I'm not sure about any equilibrium point, though I still think your HR will not go past a certain point in a normal run at a particular pace. For example, walking 3 mph for 10 hours will probably only rise so far. Of course, if I never stopped walking, and never ate or drank, my body eventually might reach MHR and die. Just theory. I haven't proven it.

                    My RQ test started off with slow running. We increased the speed until about 9-10:00 miles, then we just kept increasing the incline until I felt I couldn't go any more--like a stress test. He didn't stop at AT. He wanted to see how long I could hold MHR, and I held it pretty long. There was a plateau then a deflection up at my MAF of 133. My 50/50 sugar/fat was about 146. At rest, I was burning 50/50. That needs improvement.

                    The RQ test was fun. Though I'm not a fan of running at 12% incline. It is a way to validate your MAF and your AT. In terms of training and racing, probably not necessary. If you're getting faster at MAF, and other HR's as well, and you are feeling healthy, then you're on the right track.

                     

                    Keep posting!

                     

                    --Jimmy

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                    rarian


                      As I explained on long tm runs - up to 2 hours - without drinking my HR climbs continually as your data does.

                       

                      Early this year during a flat 12 hour track ultra for the first six hours I walked/ran keeping my HR below 135.  Later in the event I was keeping to the same lap times but my HR was going to the mid 140s.  I finished with 2% dehydration (by bodyweight).  I assume that had I drunk two more bottles (ten instead of eight) during the event my HR would have been lower towards the end.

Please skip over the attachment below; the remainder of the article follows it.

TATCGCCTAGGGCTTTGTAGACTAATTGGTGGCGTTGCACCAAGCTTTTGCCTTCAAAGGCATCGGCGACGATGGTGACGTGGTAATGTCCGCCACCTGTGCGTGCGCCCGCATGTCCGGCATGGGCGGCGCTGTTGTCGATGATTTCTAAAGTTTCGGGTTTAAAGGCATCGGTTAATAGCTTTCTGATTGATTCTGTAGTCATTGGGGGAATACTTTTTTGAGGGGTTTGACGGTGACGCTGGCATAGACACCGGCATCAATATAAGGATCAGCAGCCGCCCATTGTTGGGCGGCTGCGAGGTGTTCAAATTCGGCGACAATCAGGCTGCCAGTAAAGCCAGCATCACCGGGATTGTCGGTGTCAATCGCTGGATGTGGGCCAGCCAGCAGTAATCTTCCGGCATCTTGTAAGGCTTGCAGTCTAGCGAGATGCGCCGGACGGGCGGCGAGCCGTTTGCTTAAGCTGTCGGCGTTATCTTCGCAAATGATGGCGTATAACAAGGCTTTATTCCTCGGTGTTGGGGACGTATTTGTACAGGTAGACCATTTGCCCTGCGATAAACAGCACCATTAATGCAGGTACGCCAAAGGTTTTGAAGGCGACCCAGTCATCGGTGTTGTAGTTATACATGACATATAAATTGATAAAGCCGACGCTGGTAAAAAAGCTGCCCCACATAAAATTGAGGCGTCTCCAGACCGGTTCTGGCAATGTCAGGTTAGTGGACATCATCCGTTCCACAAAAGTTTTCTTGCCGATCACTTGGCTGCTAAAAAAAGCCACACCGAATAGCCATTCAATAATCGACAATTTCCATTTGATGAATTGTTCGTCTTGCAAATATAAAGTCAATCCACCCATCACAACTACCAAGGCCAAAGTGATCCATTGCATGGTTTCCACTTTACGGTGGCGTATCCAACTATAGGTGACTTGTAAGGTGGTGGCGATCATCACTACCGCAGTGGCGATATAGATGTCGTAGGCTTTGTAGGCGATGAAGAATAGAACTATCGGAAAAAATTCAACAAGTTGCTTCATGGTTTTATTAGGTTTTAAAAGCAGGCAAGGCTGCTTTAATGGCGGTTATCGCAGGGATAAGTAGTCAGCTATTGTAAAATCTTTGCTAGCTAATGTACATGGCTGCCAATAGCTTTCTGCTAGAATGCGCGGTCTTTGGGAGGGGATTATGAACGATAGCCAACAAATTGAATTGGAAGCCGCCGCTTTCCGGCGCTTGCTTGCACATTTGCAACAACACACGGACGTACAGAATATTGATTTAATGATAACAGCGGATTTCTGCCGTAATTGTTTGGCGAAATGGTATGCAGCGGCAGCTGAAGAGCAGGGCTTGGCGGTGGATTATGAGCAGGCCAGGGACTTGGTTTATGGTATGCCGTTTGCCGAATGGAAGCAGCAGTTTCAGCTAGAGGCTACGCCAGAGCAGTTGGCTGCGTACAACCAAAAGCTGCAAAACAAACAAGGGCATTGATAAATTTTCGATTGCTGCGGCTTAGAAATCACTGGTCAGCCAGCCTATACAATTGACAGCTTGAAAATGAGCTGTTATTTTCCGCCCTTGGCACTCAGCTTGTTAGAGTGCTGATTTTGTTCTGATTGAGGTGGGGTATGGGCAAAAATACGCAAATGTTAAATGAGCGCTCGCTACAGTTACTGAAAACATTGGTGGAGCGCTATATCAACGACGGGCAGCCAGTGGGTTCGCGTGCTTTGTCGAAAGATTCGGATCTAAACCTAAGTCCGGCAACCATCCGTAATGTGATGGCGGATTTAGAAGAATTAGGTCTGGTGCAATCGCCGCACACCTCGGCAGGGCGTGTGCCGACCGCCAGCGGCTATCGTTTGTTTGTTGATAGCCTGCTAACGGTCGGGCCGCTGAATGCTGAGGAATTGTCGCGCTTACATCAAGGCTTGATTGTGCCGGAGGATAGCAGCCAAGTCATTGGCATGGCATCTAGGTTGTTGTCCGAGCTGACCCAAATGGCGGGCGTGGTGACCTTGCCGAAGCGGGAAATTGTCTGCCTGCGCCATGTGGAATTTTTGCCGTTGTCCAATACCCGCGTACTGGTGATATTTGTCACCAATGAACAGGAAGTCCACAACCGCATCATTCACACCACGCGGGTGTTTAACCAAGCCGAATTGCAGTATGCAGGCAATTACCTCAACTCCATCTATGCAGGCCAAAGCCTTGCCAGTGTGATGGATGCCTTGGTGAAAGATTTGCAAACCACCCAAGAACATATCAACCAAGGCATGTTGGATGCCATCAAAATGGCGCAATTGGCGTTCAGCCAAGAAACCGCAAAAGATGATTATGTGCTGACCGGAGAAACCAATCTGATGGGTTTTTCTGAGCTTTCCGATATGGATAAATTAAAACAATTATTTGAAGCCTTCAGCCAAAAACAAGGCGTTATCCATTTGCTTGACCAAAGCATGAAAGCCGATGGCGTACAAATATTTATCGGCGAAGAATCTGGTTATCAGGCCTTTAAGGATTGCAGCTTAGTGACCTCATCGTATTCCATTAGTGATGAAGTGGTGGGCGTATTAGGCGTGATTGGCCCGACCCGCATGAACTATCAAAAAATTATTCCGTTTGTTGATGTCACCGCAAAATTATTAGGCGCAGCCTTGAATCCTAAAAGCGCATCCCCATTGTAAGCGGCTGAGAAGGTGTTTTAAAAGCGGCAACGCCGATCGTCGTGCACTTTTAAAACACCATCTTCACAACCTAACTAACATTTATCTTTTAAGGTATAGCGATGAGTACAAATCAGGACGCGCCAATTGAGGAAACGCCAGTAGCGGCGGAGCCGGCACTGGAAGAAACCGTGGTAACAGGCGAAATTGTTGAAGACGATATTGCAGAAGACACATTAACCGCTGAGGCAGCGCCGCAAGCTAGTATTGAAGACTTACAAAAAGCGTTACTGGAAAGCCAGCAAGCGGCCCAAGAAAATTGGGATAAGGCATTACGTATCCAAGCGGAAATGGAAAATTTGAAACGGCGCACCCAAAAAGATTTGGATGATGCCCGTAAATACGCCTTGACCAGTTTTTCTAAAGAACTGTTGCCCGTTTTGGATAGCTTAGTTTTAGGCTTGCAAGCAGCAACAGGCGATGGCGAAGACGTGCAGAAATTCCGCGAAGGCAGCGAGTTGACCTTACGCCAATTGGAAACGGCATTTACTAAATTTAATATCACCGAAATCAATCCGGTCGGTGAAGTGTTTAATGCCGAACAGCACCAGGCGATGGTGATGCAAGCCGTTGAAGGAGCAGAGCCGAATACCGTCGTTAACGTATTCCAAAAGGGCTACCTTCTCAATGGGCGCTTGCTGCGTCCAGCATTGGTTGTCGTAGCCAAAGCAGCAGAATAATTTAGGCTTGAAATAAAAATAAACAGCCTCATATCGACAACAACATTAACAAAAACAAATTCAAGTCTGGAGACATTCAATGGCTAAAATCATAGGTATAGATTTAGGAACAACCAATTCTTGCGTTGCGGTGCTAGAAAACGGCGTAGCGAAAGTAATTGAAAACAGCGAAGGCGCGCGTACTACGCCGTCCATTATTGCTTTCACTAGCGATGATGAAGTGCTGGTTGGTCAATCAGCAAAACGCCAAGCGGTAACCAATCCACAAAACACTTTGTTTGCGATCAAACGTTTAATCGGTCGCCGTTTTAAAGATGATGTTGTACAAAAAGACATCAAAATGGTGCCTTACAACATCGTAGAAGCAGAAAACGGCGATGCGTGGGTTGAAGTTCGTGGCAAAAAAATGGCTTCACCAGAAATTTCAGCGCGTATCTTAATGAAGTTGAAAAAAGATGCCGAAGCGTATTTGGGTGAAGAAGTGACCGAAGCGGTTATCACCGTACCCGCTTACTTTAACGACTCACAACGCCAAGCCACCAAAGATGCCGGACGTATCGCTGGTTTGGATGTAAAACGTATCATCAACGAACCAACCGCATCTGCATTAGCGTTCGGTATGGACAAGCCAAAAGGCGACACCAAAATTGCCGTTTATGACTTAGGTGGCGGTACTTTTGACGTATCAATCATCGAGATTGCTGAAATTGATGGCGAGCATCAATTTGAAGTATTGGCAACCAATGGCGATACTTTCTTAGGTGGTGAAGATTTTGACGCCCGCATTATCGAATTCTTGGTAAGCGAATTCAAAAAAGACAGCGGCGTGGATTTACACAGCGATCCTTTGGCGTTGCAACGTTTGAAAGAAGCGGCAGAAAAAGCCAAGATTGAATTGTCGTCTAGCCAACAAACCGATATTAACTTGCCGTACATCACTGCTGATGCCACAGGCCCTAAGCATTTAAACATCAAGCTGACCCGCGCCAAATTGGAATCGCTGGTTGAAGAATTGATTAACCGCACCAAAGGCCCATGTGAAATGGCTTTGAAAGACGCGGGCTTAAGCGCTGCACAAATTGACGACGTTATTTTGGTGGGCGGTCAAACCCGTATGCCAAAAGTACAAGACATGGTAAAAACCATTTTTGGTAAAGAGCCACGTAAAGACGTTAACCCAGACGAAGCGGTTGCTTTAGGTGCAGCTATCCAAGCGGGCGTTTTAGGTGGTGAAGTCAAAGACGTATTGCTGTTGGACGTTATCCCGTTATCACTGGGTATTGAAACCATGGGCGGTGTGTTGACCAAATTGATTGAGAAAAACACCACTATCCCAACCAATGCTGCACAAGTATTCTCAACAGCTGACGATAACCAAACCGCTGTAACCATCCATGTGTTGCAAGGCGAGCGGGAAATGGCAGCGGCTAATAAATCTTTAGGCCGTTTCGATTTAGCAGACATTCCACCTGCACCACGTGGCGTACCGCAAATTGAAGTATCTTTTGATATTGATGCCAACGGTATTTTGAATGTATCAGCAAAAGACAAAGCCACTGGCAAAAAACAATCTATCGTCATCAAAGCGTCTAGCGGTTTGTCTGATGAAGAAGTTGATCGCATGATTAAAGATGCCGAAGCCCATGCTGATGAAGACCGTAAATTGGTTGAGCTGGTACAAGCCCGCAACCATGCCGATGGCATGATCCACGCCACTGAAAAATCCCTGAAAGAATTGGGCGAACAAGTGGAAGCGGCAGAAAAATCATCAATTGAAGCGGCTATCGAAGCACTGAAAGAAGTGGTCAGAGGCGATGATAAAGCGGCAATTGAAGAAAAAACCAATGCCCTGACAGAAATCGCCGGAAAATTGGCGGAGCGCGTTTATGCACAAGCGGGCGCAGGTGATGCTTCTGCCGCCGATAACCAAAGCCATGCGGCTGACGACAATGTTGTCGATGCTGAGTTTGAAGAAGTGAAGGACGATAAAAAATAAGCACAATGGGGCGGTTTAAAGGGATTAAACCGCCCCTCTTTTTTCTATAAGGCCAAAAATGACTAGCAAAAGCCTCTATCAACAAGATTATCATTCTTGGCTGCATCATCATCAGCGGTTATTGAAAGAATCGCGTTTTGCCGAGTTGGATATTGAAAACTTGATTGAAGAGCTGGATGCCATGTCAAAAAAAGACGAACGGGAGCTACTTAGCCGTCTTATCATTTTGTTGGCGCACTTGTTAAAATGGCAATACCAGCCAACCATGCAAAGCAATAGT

So, from my experience, its hydrate properly and there's no cardiac drift; dehydrate and there is.
                      jimmyb


                        As I explained on long tm runs - up to 2 hours - without drinking my HR climbs continually as your data does.

                         

                        Early this year during a flat 12 hour track ultra for the first six hours I walked/ran keeping my HR below 135.  Later in the event I was keeping to the same lap times but my HR was going to the mid 140s.  I finished with 2% dehydration (by bodyweight).  I assume that had I drunk two more bottles (ten instead of eight) during the event my HR would have been lower towards the end.


                        So, from my experience, its hydrate properly and there's no cardiac drift; dehydrate and there is.

                         


                        I've never experienced holding the same exact pace at the same exact HR for two hours, and I always drink during running. Even a brief 45 minute or 5 mile MAF test, there will be slowing at the same HR. Although, as I get more aerobically fit, it reduces. I don't think rate of heat dissipation, glycogen depletion, and fatigue can be discounted from the drifting. Dehydration is part of it for sure. I have experienced runs where I have kept the pace the same and the HR within a 10 beat range for about 2 hours--when I was very aerobically fit.